I have worked with various teams and business partners over the past few years who have been striving to be more ‘agile’ and adapt to the changing landscape and operating models of the developer teams with whom they interface.
An agile transformation is an arduous task for any group to undertake and requires a significant time commitment. It is not just a case of paying lip service to the various recommended ceremonies and roles, but rather there is often extensive coaching and support required to ensure that an agile transformation is successful.
Agility represents many things; collaboration and regular communication, faster delivery, and faster feedback, all resulting in the delivery of a quality product.
To suitably set teams up to reap these benefits, there must be alignment and openness.
One established approach for helping teams off the starting blocks is some variation of a group planning exercise; referred to as one of the following terms,
- Big Room Planning,
- Quarterly Planning,
- Program Increment (PI) planning…
Regardless of the label, they all involve:
Planning (sometimes at scale), every 90 days, usually lasting 2–3 days in duration, involving all stakeholders, subject matter experts, product owners and development teams who are working together to deliver a product or share a common vision.
Based on my observations, here are 10 tips for making your planning event a success. (If you are new to the concept of agile planning, take a few minutes to read this first.)
1. Business Mission: The raison d’être
This is a go/no go objective that must be satisfied in advance of the event. All attendees must understand the business mission. The mission should be compiled by the business or customer, detailing the key objectives for the product or service, with a medium to long term view.
The mission is one of the first items on the agenda to kick off the planning event. It should be a rallying call to action, which articulates why everyone has been assembled to collectively plan together.
2. Architecture roadmap
Similar to the business mission, it is key that all attendees are familiar with the architectural vision and roadmap. This has a bearing on the technical decisions that the development teams will make throughout the planning. The architecture representatives should also be available for the duration of the planning to assist the teams with any emergent questions or concerns.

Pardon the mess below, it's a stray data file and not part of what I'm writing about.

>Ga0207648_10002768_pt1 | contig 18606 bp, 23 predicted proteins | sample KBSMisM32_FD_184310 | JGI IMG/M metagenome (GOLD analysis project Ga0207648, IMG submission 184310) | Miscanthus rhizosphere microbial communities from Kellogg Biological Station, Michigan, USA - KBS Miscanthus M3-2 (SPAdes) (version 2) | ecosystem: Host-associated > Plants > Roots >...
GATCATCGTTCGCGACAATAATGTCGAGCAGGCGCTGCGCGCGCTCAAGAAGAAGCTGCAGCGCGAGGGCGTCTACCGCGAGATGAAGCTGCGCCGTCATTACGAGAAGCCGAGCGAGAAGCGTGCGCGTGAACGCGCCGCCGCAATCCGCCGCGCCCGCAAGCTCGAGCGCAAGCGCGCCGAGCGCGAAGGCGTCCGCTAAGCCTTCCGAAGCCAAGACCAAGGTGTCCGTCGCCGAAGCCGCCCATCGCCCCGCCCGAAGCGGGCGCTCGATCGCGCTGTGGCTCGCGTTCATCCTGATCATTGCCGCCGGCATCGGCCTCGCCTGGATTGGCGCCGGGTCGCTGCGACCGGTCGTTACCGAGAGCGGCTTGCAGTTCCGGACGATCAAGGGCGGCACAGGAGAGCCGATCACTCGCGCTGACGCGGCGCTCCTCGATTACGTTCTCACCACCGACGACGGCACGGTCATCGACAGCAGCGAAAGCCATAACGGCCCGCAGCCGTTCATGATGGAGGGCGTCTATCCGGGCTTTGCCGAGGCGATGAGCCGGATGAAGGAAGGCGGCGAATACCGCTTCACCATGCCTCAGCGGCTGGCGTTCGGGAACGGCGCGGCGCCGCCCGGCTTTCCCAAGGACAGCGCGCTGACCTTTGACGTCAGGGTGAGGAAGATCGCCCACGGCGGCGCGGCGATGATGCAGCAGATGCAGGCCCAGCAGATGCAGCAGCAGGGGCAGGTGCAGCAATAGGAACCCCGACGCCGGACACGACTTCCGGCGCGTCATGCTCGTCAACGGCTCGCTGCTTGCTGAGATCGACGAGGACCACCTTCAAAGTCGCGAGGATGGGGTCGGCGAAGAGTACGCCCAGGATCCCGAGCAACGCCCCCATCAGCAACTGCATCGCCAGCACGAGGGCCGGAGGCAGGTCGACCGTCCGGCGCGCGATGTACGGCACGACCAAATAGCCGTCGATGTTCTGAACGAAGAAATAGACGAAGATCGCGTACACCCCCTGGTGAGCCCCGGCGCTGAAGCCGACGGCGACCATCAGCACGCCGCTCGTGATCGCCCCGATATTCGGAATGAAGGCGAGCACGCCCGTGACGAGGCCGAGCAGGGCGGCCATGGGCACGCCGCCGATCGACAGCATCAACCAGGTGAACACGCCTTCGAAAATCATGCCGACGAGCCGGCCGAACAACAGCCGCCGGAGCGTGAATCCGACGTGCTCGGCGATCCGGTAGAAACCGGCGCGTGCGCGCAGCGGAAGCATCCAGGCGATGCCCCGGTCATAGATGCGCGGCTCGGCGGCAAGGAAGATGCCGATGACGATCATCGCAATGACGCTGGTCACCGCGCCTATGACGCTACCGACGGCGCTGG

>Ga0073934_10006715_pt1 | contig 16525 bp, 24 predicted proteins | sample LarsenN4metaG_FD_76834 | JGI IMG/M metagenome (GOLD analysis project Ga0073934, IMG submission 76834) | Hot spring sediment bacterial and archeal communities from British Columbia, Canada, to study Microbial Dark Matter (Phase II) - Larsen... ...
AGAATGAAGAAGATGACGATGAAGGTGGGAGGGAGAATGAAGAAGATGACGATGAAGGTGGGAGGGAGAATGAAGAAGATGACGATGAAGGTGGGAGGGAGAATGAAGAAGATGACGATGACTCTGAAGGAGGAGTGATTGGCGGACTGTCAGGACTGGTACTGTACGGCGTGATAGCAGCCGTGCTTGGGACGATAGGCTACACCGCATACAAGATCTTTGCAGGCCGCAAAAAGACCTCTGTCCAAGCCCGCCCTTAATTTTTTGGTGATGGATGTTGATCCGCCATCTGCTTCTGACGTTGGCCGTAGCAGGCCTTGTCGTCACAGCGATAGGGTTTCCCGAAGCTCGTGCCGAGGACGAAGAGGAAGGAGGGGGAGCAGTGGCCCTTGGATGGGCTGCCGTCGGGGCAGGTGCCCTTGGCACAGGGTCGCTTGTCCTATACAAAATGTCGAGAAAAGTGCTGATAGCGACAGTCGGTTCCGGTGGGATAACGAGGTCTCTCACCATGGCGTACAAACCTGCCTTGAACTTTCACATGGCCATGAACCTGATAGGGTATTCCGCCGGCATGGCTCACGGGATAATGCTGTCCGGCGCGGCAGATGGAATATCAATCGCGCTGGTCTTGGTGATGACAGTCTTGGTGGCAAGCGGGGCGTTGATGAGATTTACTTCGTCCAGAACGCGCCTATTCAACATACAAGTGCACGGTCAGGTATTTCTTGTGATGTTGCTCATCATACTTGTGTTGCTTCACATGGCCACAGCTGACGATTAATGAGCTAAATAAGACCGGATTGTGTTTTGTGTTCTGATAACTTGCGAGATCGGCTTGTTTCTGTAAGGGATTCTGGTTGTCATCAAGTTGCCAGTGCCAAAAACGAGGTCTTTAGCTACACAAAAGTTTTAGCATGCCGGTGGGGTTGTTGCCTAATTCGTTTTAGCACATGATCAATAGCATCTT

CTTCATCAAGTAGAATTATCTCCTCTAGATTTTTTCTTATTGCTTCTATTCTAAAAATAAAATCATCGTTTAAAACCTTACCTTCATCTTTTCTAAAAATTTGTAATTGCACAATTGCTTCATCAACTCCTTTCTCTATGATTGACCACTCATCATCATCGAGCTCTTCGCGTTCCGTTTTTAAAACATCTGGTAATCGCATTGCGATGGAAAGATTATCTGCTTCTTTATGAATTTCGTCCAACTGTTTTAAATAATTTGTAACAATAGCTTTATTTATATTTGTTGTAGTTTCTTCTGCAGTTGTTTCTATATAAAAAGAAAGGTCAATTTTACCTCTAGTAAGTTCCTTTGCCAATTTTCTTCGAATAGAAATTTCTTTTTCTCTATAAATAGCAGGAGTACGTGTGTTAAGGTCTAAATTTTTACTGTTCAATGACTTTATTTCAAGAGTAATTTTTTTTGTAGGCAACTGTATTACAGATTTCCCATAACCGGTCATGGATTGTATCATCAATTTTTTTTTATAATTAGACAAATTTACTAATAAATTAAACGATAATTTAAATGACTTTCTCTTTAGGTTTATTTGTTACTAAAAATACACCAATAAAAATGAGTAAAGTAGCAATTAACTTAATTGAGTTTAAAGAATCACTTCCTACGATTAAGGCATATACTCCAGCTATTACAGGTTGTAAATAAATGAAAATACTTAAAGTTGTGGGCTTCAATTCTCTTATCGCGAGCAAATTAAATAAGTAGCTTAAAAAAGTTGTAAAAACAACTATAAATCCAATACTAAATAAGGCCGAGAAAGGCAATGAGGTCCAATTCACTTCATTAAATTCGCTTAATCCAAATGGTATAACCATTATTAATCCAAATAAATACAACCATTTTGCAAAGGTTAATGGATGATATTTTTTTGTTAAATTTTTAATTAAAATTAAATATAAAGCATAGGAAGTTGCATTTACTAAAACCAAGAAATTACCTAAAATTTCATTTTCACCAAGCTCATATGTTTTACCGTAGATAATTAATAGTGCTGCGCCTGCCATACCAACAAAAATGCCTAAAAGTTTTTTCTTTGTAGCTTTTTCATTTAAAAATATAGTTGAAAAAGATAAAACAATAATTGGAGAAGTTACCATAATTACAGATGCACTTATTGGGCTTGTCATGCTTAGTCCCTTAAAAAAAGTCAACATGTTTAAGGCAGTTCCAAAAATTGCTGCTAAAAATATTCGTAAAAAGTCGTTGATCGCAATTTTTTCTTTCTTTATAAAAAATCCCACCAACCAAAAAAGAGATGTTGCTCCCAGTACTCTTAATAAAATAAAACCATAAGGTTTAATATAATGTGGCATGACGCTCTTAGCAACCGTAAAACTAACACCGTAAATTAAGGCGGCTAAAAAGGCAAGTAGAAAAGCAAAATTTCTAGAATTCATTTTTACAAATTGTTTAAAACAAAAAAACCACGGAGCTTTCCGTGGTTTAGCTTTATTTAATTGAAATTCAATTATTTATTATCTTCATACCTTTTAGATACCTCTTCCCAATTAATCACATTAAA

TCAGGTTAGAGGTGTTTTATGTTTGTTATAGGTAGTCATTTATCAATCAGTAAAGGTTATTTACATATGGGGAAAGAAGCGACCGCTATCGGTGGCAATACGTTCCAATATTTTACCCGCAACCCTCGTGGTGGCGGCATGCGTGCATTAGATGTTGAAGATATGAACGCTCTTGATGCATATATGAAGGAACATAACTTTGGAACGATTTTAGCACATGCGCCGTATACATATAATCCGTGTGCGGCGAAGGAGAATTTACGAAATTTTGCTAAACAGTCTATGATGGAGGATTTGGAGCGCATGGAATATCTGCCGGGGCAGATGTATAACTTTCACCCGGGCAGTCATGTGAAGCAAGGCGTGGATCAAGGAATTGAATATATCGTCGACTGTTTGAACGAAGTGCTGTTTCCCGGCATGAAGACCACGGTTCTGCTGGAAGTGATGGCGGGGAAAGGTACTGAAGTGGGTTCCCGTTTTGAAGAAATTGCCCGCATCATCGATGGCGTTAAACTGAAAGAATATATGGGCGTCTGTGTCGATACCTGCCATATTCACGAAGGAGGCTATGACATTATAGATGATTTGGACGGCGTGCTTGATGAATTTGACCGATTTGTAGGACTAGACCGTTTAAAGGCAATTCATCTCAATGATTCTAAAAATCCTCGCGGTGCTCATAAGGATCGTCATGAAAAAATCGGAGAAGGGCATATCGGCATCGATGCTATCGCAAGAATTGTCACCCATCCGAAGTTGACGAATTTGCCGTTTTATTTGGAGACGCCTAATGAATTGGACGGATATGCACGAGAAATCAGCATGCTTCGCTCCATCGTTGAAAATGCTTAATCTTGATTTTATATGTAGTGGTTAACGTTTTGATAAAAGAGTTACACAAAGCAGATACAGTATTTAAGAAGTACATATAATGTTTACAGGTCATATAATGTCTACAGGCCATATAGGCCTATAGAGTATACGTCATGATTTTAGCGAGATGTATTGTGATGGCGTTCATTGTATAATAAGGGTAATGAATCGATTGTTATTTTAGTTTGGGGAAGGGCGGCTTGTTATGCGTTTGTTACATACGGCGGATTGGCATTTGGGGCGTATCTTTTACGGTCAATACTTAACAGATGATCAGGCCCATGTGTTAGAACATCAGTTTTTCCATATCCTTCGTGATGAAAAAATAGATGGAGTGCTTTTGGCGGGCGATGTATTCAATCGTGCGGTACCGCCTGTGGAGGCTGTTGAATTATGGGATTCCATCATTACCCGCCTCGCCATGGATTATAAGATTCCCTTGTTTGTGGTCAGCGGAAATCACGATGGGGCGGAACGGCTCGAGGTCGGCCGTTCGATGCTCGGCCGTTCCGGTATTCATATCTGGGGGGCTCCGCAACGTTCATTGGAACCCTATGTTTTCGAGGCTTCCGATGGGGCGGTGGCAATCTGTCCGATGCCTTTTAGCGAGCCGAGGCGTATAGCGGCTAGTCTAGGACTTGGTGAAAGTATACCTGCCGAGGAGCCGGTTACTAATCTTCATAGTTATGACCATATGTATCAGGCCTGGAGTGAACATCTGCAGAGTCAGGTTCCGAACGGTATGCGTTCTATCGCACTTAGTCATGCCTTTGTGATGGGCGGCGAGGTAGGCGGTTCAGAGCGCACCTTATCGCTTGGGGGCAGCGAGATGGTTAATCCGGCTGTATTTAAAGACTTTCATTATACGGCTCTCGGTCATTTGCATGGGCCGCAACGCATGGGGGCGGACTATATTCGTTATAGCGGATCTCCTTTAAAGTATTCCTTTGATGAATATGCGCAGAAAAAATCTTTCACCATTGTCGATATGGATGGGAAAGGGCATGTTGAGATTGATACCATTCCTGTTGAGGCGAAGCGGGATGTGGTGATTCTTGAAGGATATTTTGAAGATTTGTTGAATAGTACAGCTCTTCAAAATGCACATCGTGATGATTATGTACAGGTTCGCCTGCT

This is pretty obvious, but it can be highly detrimental if buy-in is lacking. Planning events are costly, time-consuming and quite frankly, intense! Everyone needs to be bought in to ensure effectiveness.
The root cause of apprehension or a (perceived) lack of buy-in can often be attributed to a lack of understanding. In my experience, participants and attendees are significantly more likely to commit their team to a planning event, if they have been effectively communicated to in advance, specifically regarding how the decision for planning in this way has come about, what the benefits are, and what will be expected of them. This goes a long way to assuage any fears and generate buy-in.
4. Attendees: the right people
Not just any people, but the right people. Try to keep the participants as lean as possible in the first instance.
Without the right people, it can be difficult to come up with a comprehensive 90-day plan. The right people are the business, consumers/users, architecture representation, subject matter experts, product owners, scrum masters and developers. The right people will be tasked with translating the business mission into deliverables, and user stories.